The other two hoops are a tiny one for pocket designs, and a 5×12″ monster with three attachment points. When I made the solid-color crowntail dragon, I sewed its wing piece in two hoopings because alignment (other than front-to-back) wasn’t that critical. But it would be really nice, with the extremely festive pre-printed ones, if I could carefully align it once, nail it down, and stitch it out. It was time to figure out that 12″ hoop.

If you look closely at that picture, you can see a bunch of white thread. That was a bunch of trial patterns wherein I confirmed that the attachment points are 6cm apart. Very good: the next step was to break my design up into two pieces that each fit in a 5×7″ stitching area, and move one 12cm onto the other (to the left, in the case of that wing).

The attachment points are in the bottom of the picture above, and the little arrows show where the two designs meet. The lower one, which ends up on the left when the thing is in the machine, was a perfect match. The upper two overlapped by an extra stitch. The larger hoop can distort more easily, so that may be what’s happening here. If it’s consistent, I may be able to find a rotation that corrects for it.

So, you may wonder, how does one take an existing pattern and split it up? Welllllll… I’m told commercial software can do it, but I don’t know which one or how. With Ink/Stitch, it’s a manual process, but it works on imported designs as well as native ones. Import the file if you’re not using your own SVG, find a natural break point, break the node and the path. Rinse and repeat for each run of thread until you have a piece that fits in your 5×7 hoop. Then take the rest of it and move it 12cm down or sideways (depending on the orientation of your design). Done!

Okay, not always that simple. If your color changes overlap, you might need to interleave the two designs, and switch mounting points to do all of one color, then all of the next. Not fun. Putting each run of each color on a different layer may help with organizing them, although you’ll have to remember to insert a stop (or a mock color change) between the two halves of the color so you have time to shift the hoop.

It’s going to take some more experimentation to figure out the most efficient way to do this, so stay tuned.

Pokeball Snap Tab

Mostly resting my wrists after completing the dragons, but I whipped up another little freebie snap tab design. Apparently my lavender dragon was close enough to an Aerodactyl for someone, so one of these will get tucked in with that.

Happy Independence Day

This isn’t much of an embroidery design; it’s just Ink/Stitch’s built-in font. But if I wore ball caps* and had a hat hoop, this is what I’d wear. Not in red** but maybe teal or purple. The file includes a 4×4 size for hats, and a 5×7 size for totes or whatever, in case you still haven’t tried Ink/Stitch out yourself.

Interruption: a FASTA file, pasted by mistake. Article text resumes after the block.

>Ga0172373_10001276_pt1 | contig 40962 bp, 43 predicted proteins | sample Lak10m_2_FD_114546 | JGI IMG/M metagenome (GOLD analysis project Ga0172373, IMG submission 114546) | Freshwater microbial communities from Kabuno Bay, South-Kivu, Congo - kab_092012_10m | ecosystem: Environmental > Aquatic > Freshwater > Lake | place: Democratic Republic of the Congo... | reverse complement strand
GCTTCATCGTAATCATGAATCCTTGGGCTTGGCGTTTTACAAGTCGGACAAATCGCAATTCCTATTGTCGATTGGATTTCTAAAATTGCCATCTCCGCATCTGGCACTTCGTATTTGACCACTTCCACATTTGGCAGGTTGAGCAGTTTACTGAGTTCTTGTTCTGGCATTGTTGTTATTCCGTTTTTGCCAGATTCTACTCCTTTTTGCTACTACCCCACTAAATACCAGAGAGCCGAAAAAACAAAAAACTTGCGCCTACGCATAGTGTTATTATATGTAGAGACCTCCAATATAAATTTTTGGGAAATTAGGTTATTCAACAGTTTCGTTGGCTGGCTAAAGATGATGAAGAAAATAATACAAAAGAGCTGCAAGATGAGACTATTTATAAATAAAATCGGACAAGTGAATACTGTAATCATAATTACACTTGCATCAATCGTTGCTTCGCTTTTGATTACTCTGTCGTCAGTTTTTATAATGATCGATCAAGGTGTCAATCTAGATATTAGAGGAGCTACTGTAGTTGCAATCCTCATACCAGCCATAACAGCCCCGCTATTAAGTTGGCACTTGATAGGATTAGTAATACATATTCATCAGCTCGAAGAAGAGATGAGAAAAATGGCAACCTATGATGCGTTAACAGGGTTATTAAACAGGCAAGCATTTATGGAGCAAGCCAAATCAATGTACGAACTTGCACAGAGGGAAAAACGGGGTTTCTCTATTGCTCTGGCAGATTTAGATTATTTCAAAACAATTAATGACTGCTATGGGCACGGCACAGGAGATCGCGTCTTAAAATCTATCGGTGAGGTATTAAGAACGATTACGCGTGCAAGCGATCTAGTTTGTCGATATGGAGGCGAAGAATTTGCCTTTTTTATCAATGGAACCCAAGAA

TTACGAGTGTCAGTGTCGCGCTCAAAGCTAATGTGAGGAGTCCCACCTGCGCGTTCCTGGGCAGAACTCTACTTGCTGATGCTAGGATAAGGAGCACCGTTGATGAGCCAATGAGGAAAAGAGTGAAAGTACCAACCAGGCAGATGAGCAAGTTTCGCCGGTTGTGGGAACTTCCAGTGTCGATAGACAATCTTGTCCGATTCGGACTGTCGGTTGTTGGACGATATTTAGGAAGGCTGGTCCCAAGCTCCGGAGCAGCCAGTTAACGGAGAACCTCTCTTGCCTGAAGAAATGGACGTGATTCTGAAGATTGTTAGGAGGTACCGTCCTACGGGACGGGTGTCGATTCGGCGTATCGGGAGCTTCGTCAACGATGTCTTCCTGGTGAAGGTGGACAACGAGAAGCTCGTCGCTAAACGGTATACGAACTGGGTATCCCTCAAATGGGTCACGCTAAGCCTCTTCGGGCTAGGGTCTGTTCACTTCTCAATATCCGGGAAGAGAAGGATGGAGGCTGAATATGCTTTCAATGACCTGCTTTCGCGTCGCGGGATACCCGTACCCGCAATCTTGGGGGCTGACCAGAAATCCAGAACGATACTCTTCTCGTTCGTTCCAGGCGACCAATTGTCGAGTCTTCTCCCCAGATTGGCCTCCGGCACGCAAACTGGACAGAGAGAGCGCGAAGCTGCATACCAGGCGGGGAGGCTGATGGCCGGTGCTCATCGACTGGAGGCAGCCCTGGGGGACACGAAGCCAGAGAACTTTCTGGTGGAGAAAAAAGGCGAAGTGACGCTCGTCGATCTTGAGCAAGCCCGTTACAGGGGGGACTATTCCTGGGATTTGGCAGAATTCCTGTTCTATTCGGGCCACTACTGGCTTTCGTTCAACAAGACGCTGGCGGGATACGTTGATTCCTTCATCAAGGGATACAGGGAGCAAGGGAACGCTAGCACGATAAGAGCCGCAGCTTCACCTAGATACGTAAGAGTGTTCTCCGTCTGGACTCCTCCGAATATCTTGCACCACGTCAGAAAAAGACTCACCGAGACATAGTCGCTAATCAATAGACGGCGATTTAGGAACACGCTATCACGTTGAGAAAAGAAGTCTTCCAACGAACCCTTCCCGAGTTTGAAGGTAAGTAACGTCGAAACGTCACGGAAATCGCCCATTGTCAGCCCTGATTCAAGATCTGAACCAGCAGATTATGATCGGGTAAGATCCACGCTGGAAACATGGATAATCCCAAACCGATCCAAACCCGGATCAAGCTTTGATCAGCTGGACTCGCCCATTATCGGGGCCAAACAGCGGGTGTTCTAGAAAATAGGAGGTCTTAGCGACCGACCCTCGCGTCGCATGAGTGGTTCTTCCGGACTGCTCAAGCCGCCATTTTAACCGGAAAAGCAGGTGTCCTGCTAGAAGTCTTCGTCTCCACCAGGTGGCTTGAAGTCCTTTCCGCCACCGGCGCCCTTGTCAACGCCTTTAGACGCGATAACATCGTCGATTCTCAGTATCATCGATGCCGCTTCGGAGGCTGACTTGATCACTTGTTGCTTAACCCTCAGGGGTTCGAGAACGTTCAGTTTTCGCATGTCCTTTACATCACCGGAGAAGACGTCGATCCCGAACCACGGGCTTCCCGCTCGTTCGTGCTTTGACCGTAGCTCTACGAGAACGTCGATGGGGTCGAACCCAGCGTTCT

*I wear sun hats; I was born a redhead and while my hair has darkened, my skin has not.
**For the obvious reason, but also because again, redhead coloring.

The dragon emoji downloadable is up

I’ve added the Emoji One Dragon snap tab to the free embroidery designs page. Have fun with it.

I’ve been resting my wrists a bit before working more on the art doll dragons; I’m a week or two late in getting them posted, but this batch is kind of a step up in complexity and I want to make sure they’re done right.

I’ve been restocking beanies and experimenting with different colors for the bronze and/or greens; those will likely show up in the limited-edition slot after the lavenders sell out.

Ampersand snap tabs

When we realized the kid’s birthday fell on D&D night, clearly it was time to make some party favors (or if you prefer: hobbit-style birthday presents). I made use of the ampersand from the dice tray which, I just realized when I tried to link there, I never blogged about! Let me fix that briefly:

It’s pretty much the same as the Jayhawk version, scaled up. It’s a 4×4 inset, but the tray snaps to a little under 8×10 as I recall. I did the rest of the stitching on a conventional machine because, as you can see from the String Theory one above, you can barely squeak out a 3×3 tray doing it entirely in a 5×7 hoop.

Aaaaanyway, I should probably update that one and publish it too. I think I may have been planning to redo it as an applique first, because it is an absurd stitch count.

I remembered this when I scaled it down for the snap tab: making ten or fifteen of those would take forever and at the smaller size was just a little too muddy. I switched it to a bean outline and I’m much happier with it, other than picking out the stabilizer. (As you can see, the black one isn’t done but I decided to rinse it out instead.)

I also went to town with some other String Theory designs. The dice are larger than I really like (maxing out a 4×4 hoop) but it wasn’t worth making my own design just for the sake of this.